Jacob’s Ladder

We learned last week that Jacob was a man who appreciated a “civilized” way of life. He wasn’t too interested in “roughing it” in the great outdoors. Yet, today’s text depicts Jacob on-the-run, forced to abandon his cushy lifestyle and hide out in the wilderness. He is not comfortable here and his future looks grim. It is in this place of despair where God comes to Jacob to remind him of the ancient promises. Jacob’s heritage is passed down from Abraham and Isaac, yet Jacob is vulnerable now because he has forgotten.

“Jacob’s Ladder” may be a familiar image to many of you. You may have heard about it in Sunday school or from an old hymn or in a sermon. The image reflects our desire for a connection to God. The idea of a “stairway to heaven” gives us hope that God is indeed with us. It is a connection we can count on and one that we want to believe.

John Wesley reflected on this scripture and suggested that Jacob’s dream was a way for God to assure him that, no matter what, he had a good guide and a good guard. God was both leading him and protecting him along the way. This is a perfect message for us today as we try to navigate through  hostile world.

“Jacob’s Ladder”
Sunday, July 23rd, 2017
7th Sunday after Pentecost

#2 of 4: Jacob: God’s Unlikely Choice

Genesis 28:10-19a (NRSV)


Ancient Mesopotamian cultures built shrines atop an impressive structure called a “ziggurat.”  This was a series of staircases numbering from two to seven.  They provided security for the temples and moved their rituals closer to the heavens.  Ancient Egyptians built tombs in the shape of a pyramid pointing to the heavens.  The idea was to represent the physical body emerging from the earth and ascending toward the light of the sun.  Genesis Chapter 11 tells the story of the descendants of Noah building the Tower of Babel.  They thought they could reach heaven through their own ingenuity.  God punished them for their arrogance.  In 1922, George Gershwin wrote “Stairway to Paradise” and put a new face on our reaching for the heavens.  It seems like we have been interested in finding our own way into heaven for a very long time.  This obsession relies on an understanding of God as some far-off, inaccessible being.  It leaves it up to us to make our way to where God is.  If you think about it, it reflects humanity’s arrogance demonstrated by Adam and Eve in the Garden.  I think the lessons from these stories are different from that understanding and it is important for us to think about what sort of connection we have with God in “the heavens.”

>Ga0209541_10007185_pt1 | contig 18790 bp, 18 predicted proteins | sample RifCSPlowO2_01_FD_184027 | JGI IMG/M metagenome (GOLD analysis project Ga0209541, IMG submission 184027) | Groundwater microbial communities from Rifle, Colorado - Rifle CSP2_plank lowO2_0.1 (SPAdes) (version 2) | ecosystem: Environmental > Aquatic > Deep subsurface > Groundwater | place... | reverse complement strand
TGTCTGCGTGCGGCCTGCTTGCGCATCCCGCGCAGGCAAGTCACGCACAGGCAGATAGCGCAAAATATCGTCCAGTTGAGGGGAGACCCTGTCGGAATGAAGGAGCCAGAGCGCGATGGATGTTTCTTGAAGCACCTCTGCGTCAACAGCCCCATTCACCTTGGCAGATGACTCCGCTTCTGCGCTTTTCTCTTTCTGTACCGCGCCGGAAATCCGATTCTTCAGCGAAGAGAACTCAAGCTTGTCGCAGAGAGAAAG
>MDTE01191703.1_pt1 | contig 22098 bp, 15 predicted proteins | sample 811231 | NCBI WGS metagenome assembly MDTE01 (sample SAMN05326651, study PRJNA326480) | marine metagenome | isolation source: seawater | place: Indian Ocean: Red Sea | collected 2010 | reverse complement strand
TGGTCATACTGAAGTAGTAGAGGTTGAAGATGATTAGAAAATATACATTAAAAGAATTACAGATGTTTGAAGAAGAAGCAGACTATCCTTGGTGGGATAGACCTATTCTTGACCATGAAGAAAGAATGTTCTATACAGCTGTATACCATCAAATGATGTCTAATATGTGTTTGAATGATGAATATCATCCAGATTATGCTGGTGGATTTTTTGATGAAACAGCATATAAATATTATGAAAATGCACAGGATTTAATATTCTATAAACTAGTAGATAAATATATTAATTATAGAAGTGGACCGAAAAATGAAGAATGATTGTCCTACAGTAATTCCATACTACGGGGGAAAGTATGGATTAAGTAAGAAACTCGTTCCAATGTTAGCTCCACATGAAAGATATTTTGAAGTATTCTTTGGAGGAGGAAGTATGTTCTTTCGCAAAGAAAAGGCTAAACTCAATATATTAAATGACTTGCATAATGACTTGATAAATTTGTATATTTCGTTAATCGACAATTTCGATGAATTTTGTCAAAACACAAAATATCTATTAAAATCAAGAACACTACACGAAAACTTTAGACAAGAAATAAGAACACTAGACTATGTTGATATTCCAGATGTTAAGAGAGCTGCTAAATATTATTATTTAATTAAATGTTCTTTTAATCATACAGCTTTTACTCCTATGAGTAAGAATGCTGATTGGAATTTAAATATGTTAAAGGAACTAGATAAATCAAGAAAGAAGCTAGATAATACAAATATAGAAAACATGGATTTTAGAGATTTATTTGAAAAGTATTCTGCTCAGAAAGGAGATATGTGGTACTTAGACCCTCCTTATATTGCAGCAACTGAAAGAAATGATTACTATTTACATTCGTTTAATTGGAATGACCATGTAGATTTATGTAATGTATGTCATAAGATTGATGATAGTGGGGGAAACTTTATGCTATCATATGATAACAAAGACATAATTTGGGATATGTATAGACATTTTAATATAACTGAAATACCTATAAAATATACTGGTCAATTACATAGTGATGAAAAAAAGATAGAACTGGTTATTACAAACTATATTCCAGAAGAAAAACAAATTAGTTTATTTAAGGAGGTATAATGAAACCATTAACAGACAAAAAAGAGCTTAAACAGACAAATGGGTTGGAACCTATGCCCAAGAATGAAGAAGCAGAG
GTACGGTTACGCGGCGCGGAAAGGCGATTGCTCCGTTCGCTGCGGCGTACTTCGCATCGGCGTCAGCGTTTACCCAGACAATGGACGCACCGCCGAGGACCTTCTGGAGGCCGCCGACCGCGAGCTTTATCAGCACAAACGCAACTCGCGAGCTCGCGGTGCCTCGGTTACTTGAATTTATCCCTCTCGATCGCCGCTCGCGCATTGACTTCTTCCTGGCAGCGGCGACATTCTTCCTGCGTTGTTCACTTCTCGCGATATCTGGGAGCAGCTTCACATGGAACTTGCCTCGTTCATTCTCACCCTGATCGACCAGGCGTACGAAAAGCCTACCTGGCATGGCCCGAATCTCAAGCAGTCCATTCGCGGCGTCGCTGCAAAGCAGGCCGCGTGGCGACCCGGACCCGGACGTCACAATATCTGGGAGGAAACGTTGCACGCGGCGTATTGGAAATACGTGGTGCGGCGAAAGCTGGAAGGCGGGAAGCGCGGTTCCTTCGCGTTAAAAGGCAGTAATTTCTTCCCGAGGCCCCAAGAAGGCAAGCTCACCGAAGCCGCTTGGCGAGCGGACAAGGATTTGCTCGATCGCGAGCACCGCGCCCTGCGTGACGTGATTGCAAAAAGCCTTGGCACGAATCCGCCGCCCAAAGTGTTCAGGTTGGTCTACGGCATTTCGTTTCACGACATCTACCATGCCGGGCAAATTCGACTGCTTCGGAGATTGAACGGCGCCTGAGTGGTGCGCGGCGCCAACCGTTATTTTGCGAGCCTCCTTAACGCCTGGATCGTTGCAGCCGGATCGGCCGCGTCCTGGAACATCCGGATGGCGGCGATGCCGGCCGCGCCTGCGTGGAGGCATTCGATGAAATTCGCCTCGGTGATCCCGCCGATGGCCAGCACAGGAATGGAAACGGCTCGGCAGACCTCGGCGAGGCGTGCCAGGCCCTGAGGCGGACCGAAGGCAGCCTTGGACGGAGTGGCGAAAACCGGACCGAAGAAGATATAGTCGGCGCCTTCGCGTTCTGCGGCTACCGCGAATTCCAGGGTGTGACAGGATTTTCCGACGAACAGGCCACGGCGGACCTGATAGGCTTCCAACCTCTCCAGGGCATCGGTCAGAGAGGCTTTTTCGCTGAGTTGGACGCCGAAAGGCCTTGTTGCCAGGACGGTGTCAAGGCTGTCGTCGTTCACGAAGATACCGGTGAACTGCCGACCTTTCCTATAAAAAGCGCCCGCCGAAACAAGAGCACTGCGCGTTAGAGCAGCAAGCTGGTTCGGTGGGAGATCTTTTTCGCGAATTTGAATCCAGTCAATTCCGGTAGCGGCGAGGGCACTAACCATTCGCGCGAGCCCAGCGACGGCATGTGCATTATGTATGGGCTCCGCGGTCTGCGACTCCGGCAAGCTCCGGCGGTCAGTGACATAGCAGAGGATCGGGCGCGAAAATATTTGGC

Let us pray…God in heaven, lead us this morning as we encounter an ancient story with a modern message. Help us to discern your message to us today. In Jesus’ name, amen.

So, last week we met Jacob and saw that he wasn’t exactly “hero material.”  First, he conned his brother Esau out of his first-born son birthright.  Later, with the help of his mother, he tricks his dying father into thinking he IS Esau to get the final blessing that clinches the deal.  To say the least, Esau is very angry and he goes after Jacob with a vengeance.  Today’s story shows us Jacob on-the-run.  He betrayed his brother and his father; he’s afraid for his life.  Remember too, this is the guy who prefers to stay indoors and read; now he’s out in the wilderness by himself, camping and fending for himself.  Jacob is miserable and he’s caught between his contentious past and his very uncertain future.

I wonder if you can think of a time when you made a mistake, or did something wrong, and all you wanted to do was get away.  You didn’t want to face the consequences, so you ran away.  Kids do it all the time.  Remember that vase that great-grandma gave to grandma who gave it to your mom?  It sat on the table in the formal living room where you weren’t supposed to be playing.  Somehow that vase got knocked off that table and smashed; your next move is to run and hide.  In one way or another, we’ve all run away from something at some point in life.  I met a man once who was running away from God because he felt that the way he had lived his life was just too bad to be forgiven.  So, we talked about how God uses people from all sorts of backgrounds and life experiences to be messengers and even heroes.  Jacob is a great example of that; despite the things he did to dishonor himself and his family, God was able to use him.